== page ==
Since 1984, kidneys have been allocated by the Organ Procurement and Transplantation Network (OPTN), which was created at that time by an act of Congress to assure that available transplant organs are distributed impartially. The same legislation made it illegal to sell an organ for transplant in the United States. In the case of kidneys, the main criterion for selection is the length of time that a potential recipient has spent on a centrally maintained waiting list.

 

            One option for those who need a kidney transplant, but are unwilling to wait until their name is on the top of the list, is medical tourism. Some travel to China where organs are taken involuntarily from executed prisoners. Others go to countries like Pakistan and India where organ sales are legal. In those countries, organ transplant has become a big business, but the practices there have also been criticized as an immoral exploitation of the poor and disenfranchised.

 

            A living kidney donor in the U.S. may legally specify the recipient of their kidney, as long as there is no direct financial quid pro quo. It may be a family member or friend, or a complete stranger in what is known as an “altruistic” donation. Living donors account for about one-third kidney transplant operations performed in the U.S. today.

 

            A Jewish communal organization called Renewal, which was formed in 2006, specializes in finding living kidney donors for patients suffering from ESRD. Renewal works in cooperation with hospitals and medical teams across the U.S. specializing in transplants, and with the National Kidney Registry, which maintains the kidney waiting list in the U.S., and assures that the established medical and ethical guidelines are followed.


 


Only 1 in 10 Complete the Donation Process

 

            According to Menachem Friedman, the Program Director of Renewal, only about 1 in 10 people who volunteer to donate a kidney actually do so. Some are not deemed healthy enough to safely donate one of their kidneys. Others cannot arrange to take off from work or other obligations for the procedure and recovery. Some prospective donors cannot donate due to objections from their own family members. Renewal also recommends that donors seek clearance from their Halachic authority, who generally has a better understanding of their situation and how the donation will impact the home.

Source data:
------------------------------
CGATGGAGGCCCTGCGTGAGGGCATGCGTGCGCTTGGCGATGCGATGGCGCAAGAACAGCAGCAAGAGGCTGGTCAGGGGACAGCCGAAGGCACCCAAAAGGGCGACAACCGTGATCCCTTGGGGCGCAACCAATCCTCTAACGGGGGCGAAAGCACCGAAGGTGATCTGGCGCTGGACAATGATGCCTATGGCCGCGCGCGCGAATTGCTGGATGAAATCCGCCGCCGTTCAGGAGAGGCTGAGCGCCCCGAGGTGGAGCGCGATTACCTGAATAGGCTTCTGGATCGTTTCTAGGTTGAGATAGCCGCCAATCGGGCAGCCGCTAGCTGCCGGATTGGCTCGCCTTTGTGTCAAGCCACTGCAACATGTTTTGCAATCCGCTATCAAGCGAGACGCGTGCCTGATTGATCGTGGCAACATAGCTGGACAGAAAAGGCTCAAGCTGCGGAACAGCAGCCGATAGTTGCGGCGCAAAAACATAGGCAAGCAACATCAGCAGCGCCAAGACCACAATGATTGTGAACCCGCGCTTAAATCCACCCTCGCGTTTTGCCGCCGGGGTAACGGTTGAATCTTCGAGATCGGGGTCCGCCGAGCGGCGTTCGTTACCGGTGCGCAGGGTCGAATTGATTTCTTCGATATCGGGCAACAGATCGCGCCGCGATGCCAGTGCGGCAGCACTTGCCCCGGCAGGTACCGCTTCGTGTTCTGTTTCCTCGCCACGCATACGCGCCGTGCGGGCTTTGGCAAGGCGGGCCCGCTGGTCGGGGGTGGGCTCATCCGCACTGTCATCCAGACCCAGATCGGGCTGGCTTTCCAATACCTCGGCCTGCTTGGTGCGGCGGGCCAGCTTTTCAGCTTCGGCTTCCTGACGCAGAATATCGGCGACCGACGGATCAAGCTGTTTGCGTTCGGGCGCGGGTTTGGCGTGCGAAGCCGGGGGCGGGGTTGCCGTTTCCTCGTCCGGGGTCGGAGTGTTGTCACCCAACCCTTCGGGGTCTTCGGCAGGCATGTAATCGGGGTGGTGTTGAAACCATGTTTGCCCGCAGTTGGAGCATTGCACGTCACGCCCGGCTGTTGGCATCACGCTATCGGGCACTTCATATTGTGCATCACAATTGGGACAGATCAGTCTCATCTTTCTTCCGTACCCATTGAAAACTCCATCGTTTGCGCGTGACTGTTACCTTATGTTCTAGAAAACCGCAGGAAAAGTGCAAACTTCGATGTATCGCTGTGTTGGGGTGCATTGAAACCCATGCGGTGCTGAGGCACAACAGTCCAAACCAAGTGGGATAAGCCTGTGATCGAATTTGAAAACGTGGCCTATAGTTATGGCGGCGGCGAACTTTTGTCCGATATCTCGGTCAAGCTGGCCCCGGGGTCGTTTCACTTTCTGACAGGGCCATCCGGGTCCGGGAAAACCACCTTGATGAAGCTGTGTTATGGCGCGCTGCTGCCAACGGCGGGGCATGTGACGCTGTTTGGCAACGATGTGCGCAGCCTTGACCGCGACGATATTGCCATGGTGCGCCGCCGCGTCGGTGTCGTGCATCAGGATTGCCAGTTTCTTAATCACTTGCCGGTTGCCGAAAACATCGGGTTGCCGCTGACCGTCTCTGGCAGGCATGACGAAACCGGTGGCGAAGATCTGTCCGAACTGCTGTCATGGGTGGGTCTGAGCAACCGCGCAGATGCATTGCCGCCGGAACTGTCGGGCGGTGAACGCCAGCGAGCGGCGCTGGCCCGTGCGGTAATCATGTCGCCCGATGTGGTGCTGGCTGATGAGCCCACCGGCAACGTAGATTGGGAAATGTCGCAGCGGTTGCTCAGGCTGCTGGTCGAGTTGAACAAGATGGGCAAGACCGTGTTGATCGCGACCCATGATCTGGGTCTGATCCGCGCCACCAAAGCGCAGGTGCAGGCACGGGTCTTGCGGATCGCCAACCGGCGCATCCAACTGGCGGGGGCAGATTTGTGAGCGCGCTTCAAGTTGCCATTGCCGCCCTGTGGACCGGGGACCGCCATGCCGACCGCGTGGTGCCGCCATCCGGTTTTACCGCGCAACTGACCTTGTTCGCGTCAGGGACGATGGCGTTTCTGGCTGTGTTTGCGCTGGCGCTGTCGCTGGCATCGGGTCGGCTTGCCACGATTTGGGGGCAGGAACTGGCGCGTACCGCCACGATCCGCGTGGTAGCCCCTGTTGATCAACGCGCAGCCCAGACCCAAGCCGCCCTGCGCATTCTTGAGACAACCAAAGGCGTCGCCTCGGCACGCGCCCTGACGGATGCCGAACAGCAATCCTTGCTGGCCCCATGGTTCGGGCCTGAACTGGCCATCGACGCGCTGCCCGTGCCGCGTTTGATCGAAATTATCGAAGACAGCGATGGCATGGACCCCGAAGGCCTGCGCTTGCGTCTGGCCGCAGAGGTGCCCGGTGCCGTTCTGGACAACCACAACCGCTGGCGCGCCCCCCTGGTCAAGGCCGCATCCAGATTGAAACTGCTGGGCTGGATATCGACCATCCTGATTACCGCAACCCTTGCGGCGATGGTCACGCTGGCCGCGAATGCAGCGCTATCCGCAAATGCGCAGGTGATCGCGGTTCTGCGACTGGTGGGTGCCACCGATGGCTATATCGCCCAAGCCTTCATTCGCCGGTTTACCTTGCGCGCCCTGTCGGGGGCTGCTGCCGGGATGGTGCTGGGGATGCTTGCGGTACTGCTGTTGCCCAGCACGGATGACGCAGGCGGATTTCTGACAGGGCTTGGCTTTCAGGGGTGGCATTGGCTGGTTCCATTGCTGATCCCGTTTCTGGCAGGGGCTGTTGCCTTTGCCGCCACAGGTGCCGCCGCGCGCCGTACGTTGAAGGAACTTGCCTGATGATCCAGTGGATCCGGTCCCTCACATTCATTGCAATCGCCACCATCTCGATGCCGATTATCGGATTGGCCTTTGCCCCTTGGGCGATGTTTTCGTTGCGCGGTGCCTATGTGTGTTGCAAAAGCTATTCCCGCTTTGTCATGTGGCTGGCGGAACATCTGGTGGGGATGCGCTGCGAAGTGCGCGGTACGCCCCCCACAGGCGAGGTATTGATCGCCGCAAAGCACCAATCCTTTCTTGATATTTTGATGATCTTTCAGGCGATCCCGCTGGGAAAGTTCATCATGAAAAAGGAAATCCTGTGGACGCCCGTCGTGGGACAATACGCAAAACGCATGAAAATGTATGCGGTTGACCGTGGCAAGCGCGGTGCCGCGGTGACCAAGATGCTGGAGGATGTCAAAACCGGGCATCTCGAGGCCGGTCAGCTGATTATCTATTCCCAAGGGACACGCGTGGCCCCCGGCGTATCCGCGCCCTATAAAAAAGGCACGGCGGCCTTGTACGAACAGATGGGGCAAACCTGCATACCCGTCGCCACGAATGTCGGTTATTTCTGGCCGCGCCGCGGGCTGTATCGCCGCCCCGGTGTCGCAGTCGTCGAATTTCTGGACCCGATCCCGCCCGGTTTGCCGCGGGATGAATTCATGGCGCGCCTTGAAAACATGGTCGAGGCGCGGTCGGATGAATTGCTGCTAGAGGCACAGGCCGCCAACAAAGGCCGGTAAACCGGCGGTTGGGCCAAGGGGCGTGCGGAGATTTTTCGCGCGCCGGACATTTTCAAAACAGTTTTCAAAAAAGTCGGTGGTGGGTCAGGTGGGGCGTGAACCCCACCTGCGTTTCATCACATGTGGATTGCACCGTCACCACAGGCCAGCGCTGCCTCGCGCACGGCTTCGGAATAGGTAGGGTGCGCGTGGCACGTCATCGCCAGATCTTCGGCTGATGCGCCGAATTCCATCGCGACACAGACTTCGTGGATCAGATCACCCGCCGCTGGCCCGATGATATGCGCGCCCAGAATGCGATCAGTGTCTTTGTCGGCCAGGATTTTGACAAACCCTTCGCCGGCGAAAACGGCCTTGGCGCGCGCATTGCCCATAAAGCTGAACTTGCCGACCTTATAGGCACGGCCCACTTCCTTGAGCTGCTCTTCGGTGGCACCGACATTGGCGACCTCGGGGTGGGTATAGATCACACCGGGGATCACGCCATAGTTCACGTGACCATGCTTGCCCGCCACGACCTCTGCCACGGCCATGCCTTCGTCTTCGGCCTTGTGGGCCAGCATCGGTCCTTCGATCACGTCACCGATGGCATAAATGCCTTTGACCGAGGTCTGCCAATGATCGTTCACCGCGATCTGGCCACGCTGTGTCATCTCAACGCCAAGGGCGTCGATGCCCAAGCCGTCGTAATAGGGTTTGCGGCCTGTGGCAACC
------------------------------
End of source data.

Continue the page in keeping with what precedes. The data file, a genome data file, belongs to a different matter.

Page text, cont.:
Live donor kidney transplants have been carried out since 1954. There have been many advances since then, including the use of laprascopic surgical techniques, significantly reducing recovery time and scarring.

 

            The kidney transplant process begins with a compatibility test followed by a full medical screening. After all the test results are back, which takes several weeks, the procedure is scheduled. The actual operation usually takes 4-hours, and the donor usually stays in the hospital for about two days. Renewal recommends two weeks of recuperation before returning to a desk job, or a few weeks longer for those with physically active jobs. At times the procedures have to be delayed for months in order to meet the scheduling requirements of donors imposed by their work or family commitments. After recovering from the immediate effects of the operation, kidney donors go on to live normal, healthy lives.

 

            Kidney recipients are required to remain on immunosuppressant drugs to guard against rejection for the remainder of their life. They are also closely monitored to make sure that their new kidney is functioning as intended.

 

            Medicare or other health insurance covers the direct cost of the transplant operation itself for both the donor and the recipient. Renewal covers the ancillary costs of the procedure for donors, such as compensation for loss of wages, convalescence and transportation expenses, which can amount to $5,000-$10,000 per transplant.